Levine, Clark’s client in the lettuce venture, pleaded guilty to securities fraud in the 1980s investigation that brought down Ivan Boesky and Michael Milken, the junk-bond king. A dapper dresser who drove a red Ferrari, Levine served two years in prison and was banned from the securities industry for life. In December, Clark helped Levine raise $500,000 from two investors through a small investment bank he runs, Enverra Capital. Securities filings show that was the first step in a planned $5 million fundraising. “We checked him out,” Clark says, “and he seemed honest and legitimate in this business.”
On its website, Levine’s closely held company, VFT Global, declares that it will solve the planet’s food, water, and energy shortfalls with a network of high-tech greenhouses. “All crops are grown in completely soil-less and controlled environments with all-natural nutrients,” it says. Levine, 62, acknowledges in an interview that the company has never grown anything; since forming in 2009 it’s mostly sought financing for big ideas that haven’t materialized yet, such as a $20 million greenhouse in Arizona to be paid for mostly by the Navajo Nation. “We will blanket the United States,” Levine says. “That’s the game plan over time.”
Recently, Levine says he’s started buying lettuce from other companies’ greenhouses and marketing and distributing it. That hasn’t been without hitches, either. One of his growers, in Cleveland, claims in a lawsuit that VFT fell behind on its bills within 11 weeks of signing a contract and now owes about $167,000. Levine says the lettuce was of low quality or never delivered. Clark says he’s optimistic about Levine’s project. “There’s so much interest in fresh food right now,” Clark says. “He’s got a great model that’s proven, and we think we’re going to get a lot of uptake on it.”
Clark says his role in the grilled cheese venture is to find military veterans to staff the trucks or buy franchises. He was brought in and promised fees of more than $200,000 a year by a group of penny-stock promoters who’d taken over a couple of orange-colored trucks in Los Angeles that had developed a following for their mac-and-rib-and-cheese sandwiches. They laid plans for a nationwide expansion and said in presentations to investors that they were a “first mover” in the “gourmet grilled cheese space.” In the promotional video, aimed at investors, Clark says buying the stock would provide a career opportunity for returning heroes. “This is leadership,” he says, over gauzy footage of soldiers in fatigues returning from overseas and embracing wives and children. “This is really boot-level nation building.” Clark says the oval office imagery was added after filming and he asked the company more than a year ago to stop using the video because he thought it was misleading; it finally disappeared from YouTube this month.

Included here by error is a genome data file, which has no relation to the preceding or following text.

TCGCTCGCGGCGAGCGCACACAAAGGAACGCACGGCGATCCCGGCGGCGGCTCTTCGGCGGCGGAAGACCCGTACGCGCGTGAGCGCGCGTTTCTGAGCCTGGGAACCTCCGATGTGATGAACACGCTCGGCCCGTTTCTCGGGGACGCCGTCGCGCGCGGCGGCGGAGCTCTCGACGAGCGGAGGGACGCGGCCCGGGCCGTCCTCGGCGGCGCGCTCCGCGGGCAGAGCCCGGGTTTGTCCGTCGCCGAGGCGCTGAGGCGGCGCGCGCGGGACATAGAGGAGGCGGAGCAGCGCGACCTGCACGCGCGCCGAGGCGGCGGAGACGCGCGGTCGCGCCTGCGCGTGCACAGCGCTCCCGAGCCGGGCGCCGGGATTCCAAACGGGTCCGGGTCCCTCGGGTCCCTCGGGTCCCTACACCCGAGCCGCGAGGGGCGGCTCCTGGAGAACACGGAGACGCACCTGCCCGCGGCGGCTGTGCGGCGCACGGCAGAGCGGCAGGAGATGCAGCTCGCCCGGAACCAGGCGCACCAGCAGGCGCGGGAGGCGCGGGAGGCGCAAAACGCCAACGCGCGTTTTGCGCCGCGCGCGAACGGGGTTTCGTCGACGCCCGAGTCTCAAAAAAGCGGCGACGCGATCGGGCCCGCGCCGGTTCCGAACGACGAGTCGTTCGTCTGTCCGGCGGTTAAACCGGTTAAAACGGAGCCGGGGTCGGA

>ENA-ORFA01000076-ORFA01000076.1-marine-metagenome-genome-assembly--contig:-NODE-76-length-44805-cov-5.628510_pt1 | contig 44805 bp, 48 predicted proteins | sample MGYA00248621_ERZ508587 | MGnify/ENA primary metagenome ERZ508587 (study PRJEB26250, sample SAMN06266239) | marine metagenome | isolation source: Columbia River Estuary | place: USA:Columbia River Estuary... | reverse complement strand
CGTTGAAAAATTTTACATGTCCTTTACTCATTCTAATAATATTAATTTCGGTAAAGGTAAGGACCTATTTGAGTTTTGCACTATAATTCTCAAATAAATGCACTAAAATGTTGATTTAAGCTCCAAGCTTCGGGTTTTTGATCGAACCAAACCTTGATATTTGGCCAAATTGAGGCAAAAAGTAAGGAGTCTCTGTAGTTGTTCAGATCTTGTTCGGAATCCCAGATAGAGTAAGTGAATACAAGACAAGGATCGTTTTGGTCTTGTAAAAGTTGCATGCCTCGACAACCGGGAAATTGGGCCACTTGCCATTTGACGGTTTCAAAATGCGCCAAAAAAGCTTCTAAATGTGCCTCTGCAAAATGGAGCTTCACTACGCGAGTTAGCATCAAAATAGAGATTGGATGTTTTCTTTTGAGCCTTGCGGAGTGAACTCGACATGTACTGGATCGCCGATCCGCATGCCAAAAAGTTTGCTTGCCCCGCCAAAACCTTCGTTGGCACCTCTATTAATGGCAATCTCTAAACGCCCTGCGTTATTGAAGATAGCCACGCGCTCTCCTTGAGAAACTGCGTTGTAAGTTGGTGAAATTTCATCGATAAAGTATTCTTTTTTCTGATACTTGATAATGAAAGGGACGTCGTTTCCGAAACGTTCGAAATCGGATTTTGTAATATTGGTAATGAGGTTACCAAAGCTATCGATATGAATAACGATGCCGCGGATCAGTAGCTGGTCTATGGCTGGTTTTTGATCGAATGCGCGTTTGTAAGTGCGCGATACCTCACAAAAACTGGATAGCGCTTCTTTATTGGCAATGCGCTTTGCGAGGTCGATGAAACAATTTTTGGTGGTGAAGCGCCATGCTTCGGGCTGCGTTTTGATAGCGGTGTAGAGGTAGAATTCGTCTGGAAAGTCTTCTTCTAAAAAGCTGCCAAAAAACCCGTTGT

The company raised $5 million in private sales of securities, and its stock started trading in January, giving it a market value of $108 million—about $10 million for each truck in operation. The stock has declined almost 70 percent since then. The company’s executives have paid themselves more than $1.7 million, which doesn’t include Clark’s fees.
Grilled Cheese Truck recruited its first five prospects, in Phoenix, from the Wounded Warrior Project two years ago. Only one is still working for the company, and not as a franchisee. Three of the veterans say they were promised their own trucks, and the company didn’t follow through. Raoul Olivier, a former marine, says he didn’t know Clark was paid for his endorsement. “We all felt very used and abused,” he says. “We quit because of all the lies and b.s.”
Clark says the veterans were well-treated; one quit because he didn’t like the long hours and another because he moved to Mexico; and two were fired for misbehavior. He acknowledges that the company’s cash crunch has prevented it from offering franchises to more veterans. He’s made little money for himself, he says, because the company hasn’t had enough cash to pay his fees. “We’re doing our best here,” says Chairman Robbie Lee. “We have a big ambition that we’ve been working on for a few years here, and we really are believing we can make a significant difference for veterans that’s sustainable.” In March, Grilled Cheese Truck started its latest fundraising effort, targeting another $5 million.
The bottom line: Since 2004, Clark has joined the boards of at least 10 penny-stock companies. All but one lost value during his tenure.
(Updates to add Spiegel's settlement with the SEC and to explain why Clark thought the Grilled Cheese Truck video was misleading.)